The Sale’s Just the Start: How to Create Brand Loyalists With Superior Customer Care
So you just bought a new laptop, and right out of the box, you’re having issues. It’s running slow. No power cord came in the box, and the battery is low. On top of that, the space bar, backspace, and letters G and S are missing from the keyboard. You’ve got quite the problem product on your hands.
Your next step is to call the company and tell them what’s going on. So you dial the number and an exasperated voice answers.
“Willie’s Computer Barn. Willie speaking. How can I help you?”
“Hello. I just bought a computer from your store and there are a couple of issues.”
“You just bought it?”
“Yes. Earlier today.”
“Oh. Well, if you’ve already bought it, there’s nothing we can do.”
“What? But I bought it from your store.”
“We appreciate your business. But the sale was final.”
“But it’s running really slow. And there’s no space bar. Or power cord.”
“Well, sorry. Can’t do much about that. Have a good one.”
Have you ever encountered terrible customer service like that? There’s a good chance you have. Too many companies work hard to sell their product to first-time buyers but ignore customers once they’ve completed their purchase. When businesses take this approach, they miss out on future sales.
To avoid that fate, you need to provide stellar customer care after each purchase. Here are three ways to do that.
1. Follow Up Post-Sale
Building a loyal customer base begins with ensuring satisfaction. Some people think follow-up calls and emails are only for SaaS businesses or other companies selling expensive products and services. Not so. Following up with customers after their purchase makes them feel valued. It doesn’t matter whether they bought a laptop or a T-shirt. Knowing they’re seen as a person and not just a transaction matters.
A company’s follow-up goes a step beyond when it involves valuable takeaways. You could start by sending educational content that is beneficial to your customers. Partner with a vendor that offers technical writing services to develop helpful user guides for your product. This type of content builds trust with customers.
Even if buyers tell you they’re 100% satisfied with their purchase, continue nurturing your relationship with them. You can provide them with tips on how to use a product or service that they may be unaware of. Check in with them quarterly to offer assistance as needed. For a personal touch, you can call your customers and wish them a happy birthday. Remember: Treat them as people, not transactions.
2. Extinguish Fires Promptly
Regardless of how awesome your product is or how incredible your services are, there will always be an unhappy customer. You can’t please everyone. So for those buyers who aren’t satisfied, do what you can to help them with whatever their issue might be.
First, be willing to listen. It can be tempting to write off a complaint that seems frivolous. But doing so can cost you not just one customer, but other potential customers who hear about their negative experience. Listen intently to what the customer has to say. If their complaint shows up on a website or social media, don’t ignore it.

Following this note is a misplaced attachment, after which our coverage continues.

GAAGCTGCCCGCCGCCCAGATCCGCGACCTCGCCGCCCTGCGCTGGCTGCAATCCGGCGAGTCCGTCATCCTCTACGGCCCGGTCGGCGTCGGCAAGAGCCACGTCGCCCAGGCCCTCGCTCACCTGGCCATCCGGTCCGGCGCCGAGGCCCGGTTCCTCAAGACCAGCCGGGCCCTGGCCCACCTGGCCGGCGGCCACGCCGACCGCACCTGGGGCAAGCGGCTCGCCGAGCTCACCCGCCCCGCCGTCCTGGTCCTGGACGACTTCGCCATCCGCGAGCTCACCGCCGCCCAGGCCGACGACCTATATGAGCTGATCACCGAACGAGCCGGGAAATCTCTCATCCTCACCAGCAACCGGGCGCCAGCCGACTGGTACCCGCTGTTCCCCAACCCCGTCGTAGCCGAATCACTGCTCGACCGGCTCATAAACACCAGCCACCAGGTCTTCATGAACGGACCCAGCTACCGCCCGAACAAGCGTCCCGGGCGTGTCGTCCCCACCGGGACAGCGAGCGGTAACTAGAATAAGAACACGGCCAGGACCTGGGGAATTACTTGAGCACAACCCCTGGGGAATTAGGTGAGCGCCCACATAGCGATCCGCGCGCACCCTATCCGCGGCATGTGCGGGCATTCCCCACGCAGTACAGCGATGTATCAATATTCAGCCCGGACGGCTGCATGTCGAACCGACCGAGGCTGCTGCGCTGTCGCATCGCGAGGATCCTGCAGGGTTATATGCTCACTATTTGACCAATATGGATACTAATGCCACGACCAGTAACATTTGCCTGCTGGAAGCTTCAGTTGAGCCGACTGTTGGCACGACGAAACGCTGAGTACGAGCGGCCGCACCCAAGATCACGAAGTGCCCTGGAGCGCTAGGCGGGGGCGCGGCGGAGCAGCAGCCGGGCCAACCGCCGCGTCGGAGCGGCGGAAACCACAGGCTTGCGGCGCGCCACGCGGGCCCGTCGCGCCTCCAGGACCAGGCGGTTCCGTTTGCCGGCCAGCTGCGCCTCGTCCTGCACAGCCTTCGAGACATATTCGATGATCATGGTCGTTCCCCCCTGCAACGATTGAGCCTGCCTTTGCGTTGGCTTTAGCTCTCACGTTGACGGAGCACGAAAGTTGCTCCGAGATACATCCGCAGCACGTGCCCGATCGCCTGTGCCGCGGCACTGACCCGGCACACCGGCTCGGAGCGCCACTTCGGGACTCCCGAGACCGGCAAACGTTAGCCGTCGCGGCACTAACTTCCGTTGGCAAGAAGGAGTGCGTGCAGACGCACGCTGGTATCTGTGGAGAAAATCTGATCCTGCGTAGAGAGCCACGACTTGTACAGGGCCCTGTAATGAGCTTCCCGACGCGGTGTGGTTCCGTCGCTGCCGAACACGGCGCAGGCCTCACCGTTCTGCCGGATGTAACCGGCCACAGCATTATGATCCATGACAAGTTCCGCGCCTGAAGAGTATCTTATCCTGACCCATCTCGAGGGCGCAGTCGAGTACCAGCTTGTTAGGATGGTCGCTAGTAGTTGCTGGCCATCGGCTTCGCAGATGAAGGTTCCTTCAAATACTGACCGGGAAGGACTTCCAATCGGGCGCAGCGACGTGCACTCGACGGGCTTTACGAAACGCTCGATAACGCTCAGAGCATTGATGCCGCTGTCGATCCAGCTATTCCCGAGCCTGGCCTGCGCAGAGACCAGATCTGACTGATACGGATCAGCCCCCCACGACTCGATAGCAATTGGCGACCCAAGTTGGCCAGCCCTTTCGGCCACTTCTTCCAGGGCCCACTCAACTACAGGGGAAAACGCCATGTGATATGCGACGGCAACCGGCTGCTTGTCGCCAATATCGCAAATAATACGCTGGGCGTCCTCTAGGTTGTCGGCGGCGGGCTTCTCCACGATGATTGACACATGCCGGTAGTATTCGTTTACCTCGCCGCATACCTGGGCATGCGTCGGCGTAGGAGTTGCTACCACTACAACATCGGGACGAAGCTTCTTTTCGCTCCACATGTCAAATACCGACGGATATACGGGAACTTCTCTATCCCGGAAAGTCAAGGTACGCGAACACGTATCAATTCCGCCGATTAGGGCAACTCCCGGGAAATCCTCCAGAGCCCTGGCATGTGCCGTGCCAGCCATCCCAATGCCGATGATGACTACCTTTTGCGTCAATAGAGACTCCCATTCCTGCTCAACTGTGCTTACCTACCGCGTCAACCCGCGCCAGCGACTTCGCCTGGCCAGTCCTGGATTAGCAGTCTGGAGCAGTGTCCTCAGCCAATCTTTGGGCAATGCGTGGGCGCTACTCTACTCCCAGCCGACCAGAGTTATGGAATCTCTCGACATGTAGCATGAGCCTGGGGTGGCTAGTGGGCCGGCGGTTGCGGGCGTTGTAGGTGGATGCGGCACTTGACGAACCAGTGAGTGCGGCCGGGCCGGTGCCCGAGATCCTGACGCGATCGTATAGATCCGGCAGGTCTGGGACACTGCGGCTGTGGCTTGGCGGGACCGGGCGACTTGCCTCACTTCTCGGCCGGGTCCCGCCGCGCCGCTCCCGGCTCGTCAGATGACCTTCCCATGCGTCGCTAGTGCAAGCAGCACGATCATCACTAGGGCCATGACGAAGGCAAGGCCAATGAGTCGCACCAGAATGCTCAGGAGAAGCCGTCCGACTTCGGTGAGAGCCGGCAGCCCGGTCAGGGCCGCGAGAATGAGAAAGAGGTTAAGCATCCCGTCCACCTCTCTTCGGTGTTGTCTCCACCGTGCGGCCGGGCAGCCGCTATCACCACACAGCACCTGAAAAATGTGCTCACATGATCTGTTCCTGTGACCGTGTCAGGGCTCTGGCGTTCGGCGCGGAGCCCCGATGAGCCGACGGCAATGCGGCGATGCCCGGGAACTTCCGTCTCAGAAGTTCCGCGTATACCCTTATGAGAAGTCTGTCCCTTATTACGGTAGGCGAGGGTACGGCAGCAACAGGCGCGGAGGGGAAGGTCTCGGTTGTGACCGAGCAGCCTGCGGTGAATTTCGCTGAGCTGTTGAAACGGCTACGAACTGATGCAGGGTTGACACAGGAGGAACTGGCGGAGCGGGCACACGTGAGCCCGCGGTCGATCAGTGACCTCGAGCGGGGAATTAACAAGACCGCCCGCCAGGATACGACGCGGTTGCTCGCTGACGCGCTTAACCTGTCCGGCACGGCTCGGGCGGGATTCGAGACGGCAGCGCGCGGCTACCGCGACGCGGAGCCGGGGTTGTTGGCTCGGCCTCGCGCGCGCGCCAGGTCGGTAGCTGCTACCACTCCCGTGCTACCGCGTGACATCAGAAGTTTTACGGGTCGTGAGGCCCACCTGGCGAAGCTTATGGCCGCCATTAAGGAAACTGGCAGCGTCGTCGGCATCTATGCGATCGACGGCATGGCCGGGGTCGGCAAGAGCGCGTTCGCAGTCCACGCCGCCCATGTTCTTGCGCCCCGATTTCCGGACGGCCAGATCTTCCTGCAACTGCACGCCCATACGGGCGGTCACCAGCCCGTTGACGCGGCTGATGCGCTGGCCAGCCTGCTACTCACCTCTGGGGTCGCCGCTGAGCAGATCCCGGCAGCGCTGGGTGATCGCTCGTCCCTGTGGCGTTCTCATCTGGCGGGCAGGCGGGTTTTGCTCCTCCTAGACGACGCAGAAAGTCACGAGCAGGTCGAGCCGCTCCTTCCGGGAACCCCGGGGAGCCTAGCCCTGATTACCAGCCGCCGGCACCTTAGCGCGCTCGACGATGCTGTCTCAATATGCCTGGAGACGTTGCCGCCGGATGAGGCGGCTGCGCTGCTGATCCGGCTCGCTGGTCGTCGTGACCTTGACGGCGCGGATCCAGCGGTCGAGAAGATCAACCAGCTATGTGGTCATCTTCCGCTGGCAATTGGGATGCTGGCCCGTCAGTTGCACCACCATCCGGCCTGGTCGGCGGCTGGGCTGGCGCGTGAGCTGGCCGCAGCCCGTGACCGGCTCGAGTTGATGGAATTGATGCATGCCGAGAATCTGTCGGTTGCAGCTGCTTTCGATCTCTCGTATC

Next, apologize. A genuine “I’m sorry. How can we help?” makes a world of difference. Apologizing lets the customer know they’ve been heard. Do this in private if possible or in public if necessary. When a customer complains in an online review or on social media, respond publicly so others know you’re addressing the complaint.
Finally, remedy the situation. Of course, the appropriate solution will depend on the problem. Whether it’s a refund, a replacement, or something else, work to make sure the customer is satisfied. The solution doesn’t mean letting the customer take advantage of you. It’s about making the customer know that, as a company, you value their business.
3. Earn New Business From Old Customers
Great brands have a devoted following. That’s because they’ve cultivated trust with their customers. An effective way to do this is by developing a loyalty program for customers that rewards them for their business. The best customer loyalty programs boost revenue with repeat purchases and word-of-mouth advertising.
These programs are carried out well by retailers who offer discounts and other offers to regular buyers. However, customer loyalty initiatives don’t have to be defined by discounted purchases. You can give program members access to exclusive events or make charitable donations on their behalf. You can let them shop sales early or send them a birthday present. Whatever perks it offers, your loyalty program should present customers with reasons to consider buying again from your brand.
Follow-up can be another key component of these programs. Regularly communicate product launches and other benefits to customers. Provide value-added content that doesn’t always ask for a sale, but instead informs and educates consumers. Make customers feel valued beyond the purchase of your product or service.
Companies that exceed customer expectations earn loyalty. Brands that treat buyers as humans and not just revenue sources earn trust. Putting a solid strategy in place for customer satisfaction can make a huge difference not just in your sales but in long-term growth. Audit your current customer satisfaction score (CSAT) and brainstorm ways to improve it. Superior customer care can make you stand out above your competition.